IADLs vs ADLS: Why is understanding ADLs and IADLs important?
Older adults must be able to complete their ADLs and IADLs without difficulty or hesitation to live independently.
Geriatric-trained providers link the ability to perform ADLs and IADLs with “functional ability.”
An older adult struggling with ADLs or IADLs usually has some physical or cognitive health decline.
Hence, the decline in function helps providers and caregivers identify, assess, plan for, and implement corrective or preventative steps to help manage their older adults’ health problems.
Being informed about and recognizing deficits in IADLs, especially in your loved one, is vital because you could prevent a potentially life-threatening fall or traumatic head injury.
Imagine that your elderly mother is struggling to get dressed in the bathroom, falls, and hits her head against the side of the bathtub or toilet.
The result could be catastrophic.
This happens more often than we think – I have seen this many times in my clinical practice.
ADLs and IADLs are intricately related to dementia and its progression.
When an older adult struggles with these essential life skills, a clinician can discover a decline in other areas of the individual’s medical and cognitive history, such as progressing frailty, urinary incontinence, unhealthy weight loss, etc.
While not wholly diagnostic due to the many variables involved when assessing someone for dementia, in my clinical practice, I can reasonably conclude that a patient has moderate dementia when they are struggling with their ADLs.
For a quick overview of the 4 different types of dementia, I recommend reading my article here.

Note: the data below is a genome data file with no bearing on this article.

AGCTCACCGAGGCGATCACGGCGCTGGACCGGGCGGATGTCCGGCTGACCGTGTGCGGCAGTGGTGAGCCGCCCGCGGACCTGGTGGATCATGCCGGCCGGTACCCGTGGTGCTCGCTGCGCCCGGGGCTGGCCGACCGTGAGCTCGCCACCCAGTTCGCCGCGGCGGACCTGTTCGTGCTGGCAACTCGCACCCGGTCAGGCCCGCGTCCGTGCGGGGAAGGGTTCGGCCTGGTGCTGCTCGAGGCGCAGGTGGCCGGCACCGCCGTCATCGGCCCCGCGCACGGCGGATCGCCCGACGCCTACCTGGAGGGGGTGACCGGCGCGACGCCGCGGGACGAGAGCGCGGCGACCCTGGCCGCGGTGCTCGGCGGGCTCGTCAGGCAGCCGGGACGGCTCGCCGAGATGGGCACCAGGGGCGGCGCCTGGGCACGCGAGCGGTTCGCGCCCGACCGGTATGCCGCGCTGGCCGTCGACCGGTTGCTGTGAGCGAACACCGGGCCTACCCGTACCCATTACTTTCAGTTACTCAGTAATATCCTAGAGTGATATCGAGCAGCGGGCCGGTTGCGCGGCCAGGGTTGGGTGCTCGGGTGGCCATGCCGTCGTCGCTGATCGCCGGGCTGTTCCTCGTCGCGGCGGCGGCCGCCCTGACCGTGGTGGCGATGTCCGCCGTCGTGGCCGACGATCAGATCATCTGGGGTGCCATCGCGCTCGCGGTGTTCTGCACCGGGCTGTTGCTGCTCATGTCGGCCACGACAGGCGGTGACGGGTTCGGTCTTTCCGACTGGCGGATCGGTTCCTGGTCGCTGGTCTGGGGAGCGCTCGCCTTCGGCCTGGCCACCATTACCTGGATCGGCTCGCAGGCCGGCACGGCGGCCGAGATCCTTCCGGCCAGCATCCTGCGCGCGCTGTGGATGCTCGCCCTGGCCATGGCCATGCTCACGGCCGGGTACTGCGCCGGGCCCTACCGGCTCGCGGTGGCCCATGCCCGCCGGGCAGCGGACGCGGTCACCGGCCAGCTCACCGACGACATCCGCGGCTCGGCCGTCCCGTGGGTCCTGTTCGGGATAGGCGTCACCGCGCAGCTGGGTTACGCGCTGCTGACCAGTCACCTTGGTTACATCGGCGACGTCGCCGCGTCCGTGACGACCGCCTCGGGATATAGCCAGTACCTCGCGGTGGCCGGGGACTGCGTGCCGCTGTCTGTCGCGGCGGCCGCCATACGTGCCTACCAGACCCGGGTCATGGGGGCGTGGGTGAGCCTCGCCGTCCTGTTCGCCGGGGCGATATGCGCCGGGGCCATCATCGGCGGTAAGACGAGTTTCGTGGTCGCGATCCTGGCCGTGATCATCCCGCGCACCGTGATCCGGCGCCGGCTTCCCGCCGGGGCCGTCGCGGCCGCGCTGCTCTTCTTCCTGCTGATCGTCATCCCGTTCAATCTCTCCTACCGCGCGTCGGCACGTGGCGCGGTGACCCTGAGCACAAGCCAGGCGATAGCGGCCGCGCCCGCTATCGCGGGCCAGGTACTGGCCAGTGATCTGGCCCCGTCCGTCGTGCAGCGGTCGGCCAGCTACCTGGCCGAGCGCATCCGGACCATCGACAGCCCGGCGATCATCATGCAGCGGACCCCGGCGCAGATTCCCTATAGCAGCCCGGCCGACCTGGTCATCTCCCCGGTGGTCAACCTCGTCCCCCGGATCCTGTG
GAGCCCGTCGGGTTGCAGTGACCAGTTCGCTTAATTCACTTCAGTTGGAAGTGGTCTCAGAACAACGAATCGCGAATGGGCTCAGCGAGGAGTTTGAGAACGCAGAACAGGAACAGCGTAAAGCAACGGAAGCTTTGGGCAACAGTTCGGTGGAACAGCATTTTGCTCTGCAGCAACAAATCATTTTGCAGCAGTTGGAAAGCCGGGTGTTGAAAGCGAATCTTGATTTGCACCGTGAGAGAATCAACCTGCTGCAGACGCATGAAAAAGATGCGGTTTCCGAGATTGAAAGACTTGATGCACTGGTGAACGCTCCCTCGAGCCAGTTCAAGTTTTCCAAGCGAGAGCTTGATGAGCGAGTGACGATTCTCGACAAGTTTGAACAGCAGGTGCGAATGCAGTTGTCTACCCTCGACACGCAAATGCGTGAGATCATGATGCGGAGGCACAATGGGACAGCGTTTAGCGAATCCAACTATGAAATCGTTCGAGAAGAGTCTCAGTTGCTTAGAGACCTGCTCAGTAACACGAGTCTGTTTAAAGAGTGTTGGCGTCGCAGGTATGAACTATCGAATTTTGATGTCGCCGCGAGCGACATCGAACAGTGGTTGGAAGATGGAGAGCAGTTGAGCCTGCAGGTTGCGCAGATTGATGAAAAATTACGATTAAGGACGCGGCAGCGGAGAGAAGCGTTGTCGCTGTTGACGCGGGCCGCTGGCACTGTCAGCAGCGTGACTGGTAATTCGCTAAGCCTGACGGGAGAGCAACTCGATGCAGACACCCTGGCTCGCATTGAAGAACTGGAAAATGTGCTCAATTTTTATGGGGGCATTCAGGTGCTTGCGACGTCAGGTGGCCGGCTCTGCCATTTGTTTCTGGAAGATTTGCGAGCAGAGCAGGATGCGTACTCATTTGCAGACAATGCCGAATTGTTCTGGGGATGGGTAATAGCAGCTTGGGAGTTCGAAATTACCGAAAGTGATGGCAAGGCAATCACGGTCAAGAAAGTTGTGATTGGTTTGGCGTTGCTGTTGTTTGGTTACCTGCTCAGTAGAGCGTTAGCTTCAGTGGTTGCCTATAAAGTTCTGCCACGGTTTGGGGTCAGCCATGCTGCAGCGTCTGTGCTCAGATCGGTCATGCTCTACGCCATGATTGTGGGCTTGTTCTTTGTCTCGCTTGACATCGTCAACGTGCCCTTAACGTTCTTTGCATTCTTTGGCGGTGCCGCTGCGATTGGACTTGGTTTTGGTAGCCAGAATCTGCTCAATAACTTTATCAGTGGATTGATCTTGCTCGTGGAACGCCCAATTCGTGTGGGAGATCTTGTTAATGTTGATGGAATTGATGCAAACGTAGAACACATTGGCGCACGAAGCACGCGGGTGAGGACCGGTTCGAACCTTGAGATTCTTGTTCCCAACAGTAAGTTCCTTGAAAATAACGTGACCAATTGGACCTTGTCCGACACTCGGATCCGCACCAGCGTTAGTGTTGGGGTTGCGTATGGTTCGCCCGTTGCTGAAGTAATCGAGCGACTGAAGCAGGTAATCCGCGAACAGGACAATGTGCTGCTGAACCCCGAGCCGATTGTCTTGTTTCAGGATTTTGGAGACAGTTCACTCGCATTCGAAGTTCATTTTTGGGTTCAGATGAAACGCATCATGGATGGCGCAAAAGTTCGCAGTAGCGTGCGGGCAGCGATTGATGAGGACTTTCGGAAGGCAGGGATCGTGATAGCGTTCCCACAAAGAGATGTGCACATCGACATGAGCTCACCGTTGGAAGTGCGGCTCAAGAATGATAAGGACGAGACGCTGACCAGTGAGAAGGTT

For an in-depth review of dementia, diagnosis, and available management strategies, I recommend reading my pillar article here.
You may have heard of the term “reversible dementia.”
This name is more of a misnomer, in my opinion, since dementia is not reversible.
However, this term refers to lifestyle, medication, or medical reasons contributing to a person’s declining or impaired cognitive function.
These factors can be medically managed or reversed, resulting in the individual returning to full cognitive functioning.
I talk about this extensively in my article, Reversible Dementia.
How to assess ADLs and IADLs for your senior
There are more than 15 IADLs vs ADLs checklists, ranging from seven items per checklist to more.
Why so many?
Defining a list that encompasses everything needed in a checklist takes a lot of work.
Be wary of any checklist that doesn’t include eating or bathing.
These are universal activities we all do every day!
Checklists get tricky when they include walking across a room or getting dressed by yourself as they begin calling into question an individual’s ability level.
You should not assume the worst when your loved one has trouble completing a task.
If you aren’t sure whether someone can walk unassisted, ask her.
Or, observe her!
Pay attention to your loved one’s ability to perform IADLs vs ADLs
Ultimately, it all comes down to the person’s ability to live independently and SAFELY.
When your loved one starts slipping in any of these areas, it is most likely that there are problems with their functional status, physical health, and cognitive health.
These signs tell us that our loved ones need help and support now.
We must prioritize this for our loved one’s health and safety.
Your loved one’s ability to perform IADLs vs ADLs is directly related to their quality of life, risk of hospitalization, and more serious consequences.